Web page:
Sorrow and Joy in Japan
This past July, I was a member of one of the OPC Short-Term Missions Disaster Response teams sent to Sendai, Japan, to assist with tsunami relief work. We 10 Americans, hailing from states coast to coast, stayed dormitory-style for two weeks at the recently-dedicated Nozomi (Hope) Center in Yamamoto Cho. Throughout our time in Sendai, God allowed us to see both deep sorrow and redeeming joy, emphasizing not only the area's great need for His Word, but also the wonderful works He is doing there.
A year and a half after the tsunami that devastated the northeastern coast of Japan, physical cleanup is progressing quickly. In the Fukoshima area, monumental piles of garbage line beachfront roads, awaiting disposal in newly-built incineration plants. However, as Mrs. Edie Cummings pointed out during the first few days of our stay, now that survivors are no longer consumed by merely surviving, struggles with the tsunami's spiritual and emotional damage are becoming increasingly evident.
One story of such comes from an elderly gentlemen who is living in temporary housing in Yamamoto and attended an afternoon tea social held at the Center. A former girls' basketball coach who took teams to the Paralympics, he was proud to show us a key chain good luck charm that praised the power of human interaction and a cell phone filled with photos of the families of his former athletes. However, he also shared that he only survived the tsunami by riding the wave in his car – trapped in a flimsy metal box as his world was destroyed beneath him. Additionally, he bears a burden of guilt because many years previously he neglected to spend time with his own family in order to concentrate on his career. Now he makes rounds of the temporary housing facilities in the area, seeking to help others overcome the crisis through the strength of human relationships alone. Though he made many jokes during our conversation, when asked to smile for a photograph he dissented: “The tsunami wiped my smile away.”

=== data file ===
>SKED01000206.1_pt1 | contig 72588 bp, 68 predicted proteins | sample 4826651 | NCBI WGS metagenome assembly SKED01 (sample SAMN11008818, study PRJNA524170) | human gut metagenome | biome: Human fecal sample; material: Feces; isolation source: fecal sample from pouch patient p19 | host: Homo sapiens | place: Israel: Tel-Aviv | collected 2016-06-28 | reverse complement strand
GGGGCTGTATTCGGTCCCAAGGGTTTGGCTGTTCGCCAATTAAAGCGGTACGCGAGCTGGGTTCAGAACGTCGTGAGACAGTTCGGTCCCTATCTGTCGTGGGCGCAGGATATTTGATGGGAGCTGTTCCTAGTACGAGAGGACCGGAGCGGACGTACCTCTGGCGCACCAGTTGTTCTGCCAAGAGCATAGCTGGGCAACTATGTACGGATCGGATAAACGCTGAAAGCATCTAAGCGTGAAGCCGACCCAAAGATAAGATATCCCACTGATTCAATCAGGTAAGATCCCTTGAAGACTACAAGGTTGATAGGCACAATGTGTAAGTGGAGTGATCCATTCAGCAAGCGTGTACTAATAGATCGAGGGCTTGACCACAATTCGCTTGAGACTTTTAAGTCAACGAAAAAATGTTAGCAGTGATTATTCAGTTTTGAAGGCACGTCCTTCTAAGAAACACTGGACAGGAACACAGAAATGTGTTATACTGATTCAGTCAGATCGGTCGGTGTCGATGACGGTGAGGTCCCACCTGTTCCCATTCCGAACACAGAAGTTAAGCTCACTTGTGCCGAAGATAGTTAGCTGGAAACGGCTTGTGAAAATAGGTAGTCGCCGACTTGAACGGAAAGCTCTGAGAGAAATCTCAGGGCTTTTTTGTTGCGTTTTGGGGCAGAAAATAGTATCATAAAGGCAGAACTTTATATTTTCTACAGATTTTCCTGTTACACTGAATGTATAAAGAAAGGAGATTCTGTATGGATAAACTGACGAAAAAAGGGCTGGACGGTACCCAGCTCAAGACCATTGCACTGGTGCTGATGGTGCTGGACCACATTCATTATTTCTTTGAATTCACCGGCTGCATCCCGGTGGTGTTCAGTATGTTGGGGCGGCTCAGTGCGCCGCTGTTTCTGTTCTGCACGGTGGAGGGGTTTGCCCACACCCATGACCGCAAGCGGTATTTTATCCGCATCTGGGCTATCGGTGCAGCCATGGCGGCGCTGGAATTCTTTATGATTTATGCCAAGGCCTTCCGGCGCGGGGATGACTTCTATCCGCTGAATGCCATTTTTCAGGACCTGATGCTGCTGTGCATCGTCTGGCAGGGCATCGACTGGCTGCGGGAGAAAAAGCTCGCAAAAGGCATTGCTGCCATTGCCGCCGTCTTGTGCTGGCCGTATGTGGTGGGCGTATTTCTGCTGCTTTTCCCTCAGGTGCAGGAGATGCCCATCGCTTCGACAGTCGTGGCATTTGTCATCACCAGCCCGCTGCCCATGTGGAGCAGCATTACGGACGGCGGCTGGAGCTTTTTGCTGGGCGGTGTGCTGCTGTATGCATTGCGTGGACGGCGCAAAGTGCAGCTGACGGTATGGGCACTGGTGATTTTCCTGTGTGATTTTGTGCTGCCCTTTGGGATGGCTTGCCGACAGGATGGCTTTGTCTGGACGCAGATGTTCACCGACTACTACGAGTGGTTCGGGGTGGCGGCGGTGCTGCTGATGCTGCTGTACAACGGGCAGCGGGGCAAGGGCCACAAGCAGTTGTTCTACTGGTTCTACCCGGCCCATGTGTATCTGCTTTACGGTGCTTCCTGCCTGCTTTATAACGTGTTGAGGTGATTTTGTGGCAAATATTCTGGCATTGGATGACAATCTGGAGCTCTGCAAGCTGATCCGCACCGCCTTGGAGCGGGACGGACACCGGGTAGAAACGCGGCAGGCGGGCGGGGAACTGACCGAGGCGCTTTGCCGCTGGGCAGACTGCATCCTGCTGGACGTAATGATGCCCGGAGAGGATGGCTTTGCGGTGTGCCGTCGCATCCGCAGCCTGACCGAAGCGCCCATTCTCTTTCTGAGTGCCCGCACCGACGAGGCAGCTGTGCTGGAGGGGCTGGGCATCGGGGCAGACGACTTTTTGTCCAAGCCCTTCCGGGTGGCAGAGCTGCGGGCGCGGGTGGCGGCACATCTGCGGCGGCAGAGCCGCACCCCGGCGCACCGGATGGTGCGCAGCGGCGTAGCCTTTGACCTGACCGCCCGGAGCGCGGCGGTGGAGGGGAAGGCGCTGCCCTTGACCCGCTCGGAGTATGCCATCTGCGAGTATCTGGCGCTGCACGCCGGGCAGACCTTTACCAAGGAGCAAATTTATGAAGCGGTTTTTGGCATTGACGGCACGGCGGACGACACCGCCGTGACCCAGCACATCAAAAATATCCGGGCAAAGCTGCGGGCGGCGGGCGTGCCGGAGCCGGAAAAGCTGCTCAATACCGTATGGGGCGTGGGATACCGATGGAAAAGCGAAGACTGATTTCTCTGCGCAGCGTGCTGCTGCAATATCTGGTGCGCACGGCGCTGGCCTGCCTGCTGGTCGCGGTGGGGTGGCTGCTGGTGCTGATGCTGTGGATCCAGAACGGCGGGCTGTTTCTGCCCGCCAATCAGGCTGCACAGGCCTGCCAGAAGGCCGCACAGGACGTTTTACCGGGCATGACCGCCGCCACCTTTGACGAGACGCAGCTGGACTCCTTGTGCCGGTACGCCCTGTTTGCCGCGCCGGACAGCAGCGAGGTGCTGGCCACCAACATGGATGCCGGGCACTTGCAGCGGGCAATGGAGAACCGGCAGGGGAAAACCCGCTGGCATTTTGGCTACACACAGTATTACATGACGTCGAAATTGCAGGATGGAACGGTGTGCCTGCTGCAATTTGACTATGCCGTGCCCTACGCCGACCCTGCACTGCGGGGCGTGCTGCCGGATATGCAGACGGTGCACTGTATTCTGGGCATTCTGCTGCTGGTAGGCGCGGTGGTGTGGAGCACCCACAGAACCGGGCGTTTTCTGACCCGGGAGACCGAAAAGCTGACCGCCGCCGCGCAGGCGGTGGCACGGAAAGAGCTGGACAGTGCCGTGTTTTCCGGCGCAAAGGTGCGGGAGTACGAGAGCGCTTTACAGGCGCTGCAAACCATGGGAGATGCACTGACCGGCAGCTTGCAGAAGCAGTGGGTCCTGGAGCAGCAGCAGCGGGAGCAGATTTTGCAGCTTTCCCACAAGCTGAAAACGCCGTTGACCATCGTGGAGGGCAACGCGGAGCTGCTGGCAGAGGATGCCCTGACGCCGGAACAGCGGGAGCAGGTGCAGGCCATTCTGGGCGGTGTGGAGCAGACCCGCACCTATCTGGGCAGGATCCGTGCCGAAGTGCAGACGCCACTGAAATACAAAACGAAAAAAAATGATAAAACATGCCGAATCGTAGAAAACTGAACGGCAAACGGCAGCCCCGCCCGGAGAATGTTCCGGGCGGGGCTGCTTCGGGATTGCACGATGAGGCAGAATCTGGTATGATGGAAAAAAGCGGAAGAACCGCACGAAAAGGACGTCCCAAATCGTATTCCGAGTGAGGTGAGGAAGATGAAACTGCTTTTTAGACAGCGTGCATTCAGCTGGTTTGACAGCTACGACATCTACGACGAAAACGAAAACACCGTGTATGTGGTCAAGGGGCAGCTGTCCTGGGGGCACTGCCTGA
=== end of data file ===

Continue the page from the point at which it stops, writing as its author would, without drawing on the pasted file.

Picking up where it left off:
Similar situations abound. Many women who dwell in temporary housing fill their time by tilling any arable land they own and producing beautiful handcrafts. These include milk-carton vases disguised with brightly patterned paper, crocheted versions of the strawberries that make the area famous - anything to distract themselves from thinking of their lost relatives and former lives as moderately wealthy coastal farmers. Meanwhile, elderly men who live in temporary housing often turn to drinking for consolation. Children growing up in the tiny trailers with thin walls must refrain from running, shouting, and other natural, boisterous play.
Yet in addition to these sad situations, God permitted us to see much joy among the Christian community in Sendai – from the children who found the Center a place to laugh and run after a long day at school, to the hilarity that filled a “Team Time” university student outreach meeting held at Megumi Church (led by Pastor Murray Uomoto.) We witnessed the wonderful joy of the relatively few, mostly aged believers who meet at area Reformed churches every Sunday, and were blessed with a measure of their peace when they welcomed us into their communities. We heard stories of God's grace from our missionary-leaders Cal and Edie Cummings, as well as Murray and Tsuruko Uomoto and Nozomi Center staff Morris Yaegashi and Yui Hamada. We giggled at a group party for July birthdays held at the Center; we laughed when kids used markers to “paint” our faces in a festival craft activity. Even as we struggled to remove salt-filled topsoil from a local strawberry field, we were refreshed by the smile and energy of Mrs. Ohno, the Japanese woman directing our efforts.
God showed us both pain and peace during our time at the Nozomi Center. Not only did he remind us of our, and the world's, fallen state, but he revealed to our placidity the great need that exists in Japan. In his mercy he encouraged us with the joy and bravery of the believers who now worship him there. May our Lord grant us all grace to clearly recall and recount our experiences in Japan, that they might drive us to further prayer and worship of him.